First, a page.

Accelerating Value
Accelerating Value

Episode · 1 year ago

Customer Experience: How B2B Can Catch Up to B2C


Customer experience is the key to retention, but you can only deliver it when everyone is working together. 

So, if you’re a new CEO at a company and you realize CX is missing from the culture— what do you do?

The best solution is probably to ask my latest guest, Adam Dorrell, CEO of CustomerGauge. But, in case that’s not an option…I asked him for you and he was nice enough to share the secrets to delivering phenomenal customer experience.

In this episode, we discuss:

  • How B2B can deliver customer experience just as well as B2C
  • How to create a culture of customer experience
  • How to think about NPS and your tech stack for customer experience 

Keep connected with Accelerating Value on Apple Podcasts or Spotify.  

Listening on a desktop & can’t see the links? Just search for Accelerating Value in your favorite podcast player.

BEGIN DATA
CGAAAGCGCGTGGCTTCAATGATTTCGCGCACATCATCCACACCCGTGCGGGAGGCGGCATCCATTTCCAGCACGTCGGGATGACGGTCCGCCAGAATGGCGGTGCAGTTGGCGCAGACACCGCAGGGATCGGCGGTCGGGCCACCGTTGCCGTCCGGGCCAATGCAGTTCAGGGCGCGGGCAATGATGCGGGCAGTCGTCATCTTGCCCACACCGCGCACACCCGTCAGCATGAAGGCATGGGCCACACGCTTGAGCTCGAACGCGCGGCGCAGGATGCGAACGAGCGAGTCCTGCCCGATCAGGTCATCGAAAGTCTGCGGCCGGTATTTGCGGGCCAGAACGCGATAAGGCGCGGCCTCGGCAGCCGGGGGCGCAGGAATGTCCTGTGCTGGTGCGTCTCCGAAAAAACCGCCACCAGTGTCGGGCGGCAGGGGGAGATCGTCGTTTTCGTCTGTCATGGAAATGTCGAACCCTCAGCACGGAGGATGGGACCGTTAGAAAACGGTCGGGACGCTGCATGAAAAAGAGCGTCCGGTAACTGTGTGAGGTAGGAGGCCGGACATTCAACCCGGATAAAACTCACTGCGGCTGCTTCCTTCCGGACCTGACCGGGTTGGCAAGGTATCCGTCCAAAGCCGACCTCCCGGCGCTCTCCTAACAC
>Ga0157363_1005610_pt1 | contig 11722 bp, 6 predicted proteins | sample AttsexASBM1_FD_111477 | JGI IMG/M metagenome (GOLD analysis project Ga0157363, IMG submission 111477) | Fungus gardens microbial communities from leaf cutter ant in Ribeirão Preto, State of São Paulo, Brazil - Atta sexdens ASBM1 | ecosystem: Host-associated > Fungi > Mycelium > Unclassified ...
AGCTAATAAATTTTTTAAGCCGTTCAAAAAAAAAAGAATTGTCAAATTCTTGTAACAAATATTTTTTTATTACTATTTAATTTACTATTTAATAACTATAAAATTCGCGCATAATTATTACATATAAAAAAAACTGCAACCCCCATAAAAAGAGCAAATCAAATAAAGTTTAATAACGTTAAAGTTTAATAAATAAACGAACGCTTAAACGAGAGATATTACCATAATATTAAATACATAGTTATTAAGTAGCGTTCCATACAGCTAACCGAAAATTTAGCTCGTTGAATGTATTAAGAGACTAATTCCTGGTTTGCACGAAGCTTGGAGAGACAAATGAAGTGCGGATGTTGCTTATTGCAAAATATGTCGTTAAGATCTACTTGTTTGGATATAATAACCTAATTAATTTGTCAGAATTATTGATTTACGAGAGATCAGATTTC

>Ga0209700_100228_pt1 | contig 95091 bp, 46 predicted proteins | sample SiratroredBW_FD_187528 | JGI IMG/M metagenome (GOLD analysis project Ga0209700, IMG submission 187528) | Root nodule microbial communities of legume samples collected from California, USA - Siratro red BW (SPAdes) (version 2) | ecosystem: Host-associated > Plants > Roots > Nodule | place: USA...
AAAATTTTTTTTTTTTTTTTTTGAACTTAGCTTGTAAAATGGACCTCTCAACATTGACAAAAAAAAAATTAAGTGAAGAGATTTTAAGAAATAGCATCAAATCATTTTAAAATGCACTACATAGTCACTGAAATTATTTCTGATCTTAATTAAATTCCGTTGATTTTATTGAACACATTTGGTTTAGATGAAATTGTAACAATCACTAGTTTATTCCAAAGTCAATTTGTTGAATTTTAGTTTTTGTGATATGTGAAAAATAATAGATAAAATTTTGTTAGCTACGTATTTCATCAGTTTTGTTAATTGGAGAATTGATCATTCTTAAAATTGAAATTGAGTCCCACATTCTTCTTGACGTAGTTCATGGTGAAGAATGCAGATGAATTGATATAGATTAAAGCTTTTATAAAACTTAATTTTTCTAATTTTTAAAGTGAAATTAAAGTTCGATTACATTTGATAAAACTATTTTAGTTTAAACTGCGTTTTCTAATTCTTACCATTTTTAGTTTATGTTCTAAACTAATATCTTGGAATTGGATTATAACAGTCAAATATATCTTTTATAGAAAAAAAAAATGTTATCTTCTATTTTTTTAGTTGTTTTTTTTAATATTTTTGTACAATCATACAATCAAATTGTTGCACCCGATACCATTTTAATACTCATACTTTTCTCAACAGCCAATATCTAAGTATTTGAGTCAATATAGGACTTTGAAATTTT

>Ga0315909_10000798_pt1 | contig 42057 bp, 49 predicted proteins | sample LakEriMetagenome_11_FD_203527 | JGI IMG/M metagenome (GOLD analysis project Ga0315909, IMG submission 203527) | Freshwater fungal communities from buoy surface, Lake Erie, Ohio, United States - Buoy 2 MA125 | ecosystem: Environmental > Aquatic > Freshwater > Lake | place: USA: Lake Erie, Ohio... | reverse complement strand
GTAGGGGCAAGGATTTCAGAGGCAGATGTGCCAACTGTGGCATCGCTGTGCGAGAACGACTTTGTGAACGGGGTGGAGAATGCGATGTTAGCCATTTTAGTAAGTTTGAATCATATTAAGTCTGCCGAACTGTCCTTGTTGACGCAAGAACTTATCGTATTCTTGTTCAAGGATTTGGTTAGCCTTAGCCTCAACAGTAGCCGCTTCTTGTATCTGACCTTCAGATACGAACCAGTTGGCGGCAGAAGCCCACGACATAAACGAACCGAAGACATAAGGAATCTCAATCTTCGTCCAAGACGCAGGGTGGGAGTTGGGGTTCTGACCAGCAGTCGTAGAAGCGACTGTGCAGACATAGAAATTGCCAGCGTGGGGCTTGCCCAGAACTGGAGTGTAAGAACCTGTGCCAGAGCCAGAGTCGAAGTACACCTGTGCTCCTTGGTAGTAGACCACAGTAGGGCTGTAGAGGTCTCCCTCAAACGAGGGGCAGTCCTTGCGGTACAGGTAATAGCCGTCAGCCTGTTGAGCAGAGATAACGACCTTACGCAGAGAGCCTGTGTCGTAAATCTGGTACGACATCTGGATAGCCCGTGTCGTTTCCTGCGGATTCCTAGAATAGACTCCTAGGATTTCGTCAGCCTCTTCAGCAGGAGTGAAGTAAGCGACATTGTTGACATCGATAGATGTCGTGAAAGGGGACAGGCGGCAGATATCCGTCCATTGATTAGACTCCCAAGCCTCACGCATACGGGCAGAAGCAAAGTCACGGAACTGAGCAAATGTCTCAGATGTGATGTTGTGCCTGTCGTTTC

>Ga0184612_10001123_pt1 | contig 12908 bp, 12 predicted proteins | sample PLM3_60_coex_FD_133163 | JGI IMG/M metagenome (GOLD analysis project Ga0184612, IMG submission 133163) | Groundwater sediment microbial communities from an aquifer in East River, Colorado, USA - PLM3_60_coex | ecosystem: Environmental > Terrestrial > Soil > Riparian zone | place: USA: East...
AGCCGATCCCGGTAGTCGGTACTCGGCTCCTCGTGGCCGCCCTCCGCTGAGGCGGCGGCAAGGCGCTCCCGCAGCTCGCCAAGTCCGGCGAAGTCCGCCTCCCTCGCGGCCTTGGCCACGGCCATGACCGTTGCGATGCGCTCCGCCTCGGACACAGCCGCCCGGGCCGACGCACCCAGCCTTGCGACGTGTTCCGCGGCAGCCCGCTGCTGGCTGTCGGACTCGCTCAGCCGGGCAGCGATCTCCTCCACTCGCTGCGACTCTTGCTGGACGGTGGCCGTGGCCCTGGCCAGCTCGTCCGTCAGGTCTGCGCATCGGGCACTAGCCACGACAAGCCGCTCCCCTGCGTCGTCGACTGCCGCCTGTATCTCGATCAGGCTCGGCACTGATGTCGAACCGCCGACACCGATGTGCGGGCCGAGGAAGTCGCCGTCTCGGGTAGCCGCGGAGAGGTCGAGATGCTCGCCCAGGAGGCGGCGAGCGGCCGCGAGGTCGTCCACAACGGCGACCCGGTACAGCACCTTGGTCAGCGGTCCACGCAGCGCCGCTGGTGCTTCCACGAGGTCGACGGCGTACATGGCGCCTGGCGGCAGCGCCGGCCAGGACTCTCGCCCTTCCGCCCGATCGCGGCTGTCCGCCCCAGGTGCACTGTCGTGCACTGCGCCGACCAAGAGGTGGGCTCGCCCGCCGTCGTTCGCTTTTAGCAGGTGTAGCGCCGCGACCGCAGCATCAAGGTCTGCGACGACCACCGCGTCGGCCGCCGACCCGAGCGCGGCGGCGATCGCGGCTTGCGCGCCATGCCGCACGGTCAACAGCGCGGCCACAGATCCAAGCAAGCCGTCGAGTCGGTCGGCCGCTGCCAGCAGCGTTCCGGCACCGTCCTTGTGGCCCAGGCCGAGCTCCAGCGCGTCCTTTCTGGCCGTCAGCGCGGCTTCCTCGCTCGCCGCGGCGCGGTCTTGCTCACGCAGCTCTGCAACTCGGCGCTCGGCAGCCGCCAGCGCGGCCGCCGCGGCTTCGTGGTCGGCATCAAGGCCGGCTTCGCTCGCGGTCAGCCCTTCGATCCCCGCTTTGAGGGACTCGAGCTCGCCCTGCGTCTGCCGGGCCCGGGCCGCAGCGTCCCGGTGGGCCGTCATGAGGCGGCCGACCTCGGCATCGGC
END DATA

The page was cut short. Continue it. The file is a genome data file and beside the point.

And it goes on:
Today. Every budget approval is an investment deal. If you're a marketer, sales or business leader, you had to promise to deliver value and impact. Writing the wave to get there is hard enough. Finding your way through the storm is even harder if you're looking for that path forward so that you don't wipe out. You've come to the right place. Let's get into the show. Hi everybody, this is Mark Stue with accelerating value. We are here, I think, with another very, very cool podcast coming at you. As you know, we look at value, we look at what it takes to identify, accelerate, to prove the value that you're creating, to defend it, to invest in it, and one of the most important areas of investment today is in your customer experience. This is a very important but none and non trivial, but also really difficult area for a lot of people to wrap their head around, and I am with Adam Darrell who, I think it's say, it's safe to say that this you're probably one of the authorities on this, on this whole area. He's coming to us from a little cabin in Denmark, so this is actually very cool. I always like these somewhat random locations and he he actually lives and works in Holland, as companies in Holland though. Welcome, Adam, Hi Mok is qreat to be on today. Thanks, thanks, and welcome to meal. You Bet so. Let's let's start here at the very beginning. And by the way, guys, there's a whole ebook that we're going to be linking to at the bottom of this podcast you can have exclusive early access to. I have read it. It is fulsome it has a lot of great information in it. Some of it will kind of give you a little bit of Angina, but but nevertheless it's, I think, extremely well supported and gets to the heart of the matter. So, Adam, what is the state of the overall be to be customer experience market these days? I mean, have have we and we come as far as the rhetoric would suggest, or do we still have a long way ago? Bah, I'm all come pretty that's a really good question to start with. You know, let's on. Let's some pick this a bit. I mean customer experiences being around full lot of it, probably about ten to fifteen years, and his current state, you know, net from to score, which was really the big push towards customer experience has been around since two thousand and three. So it's a kind of a sulky teenager,...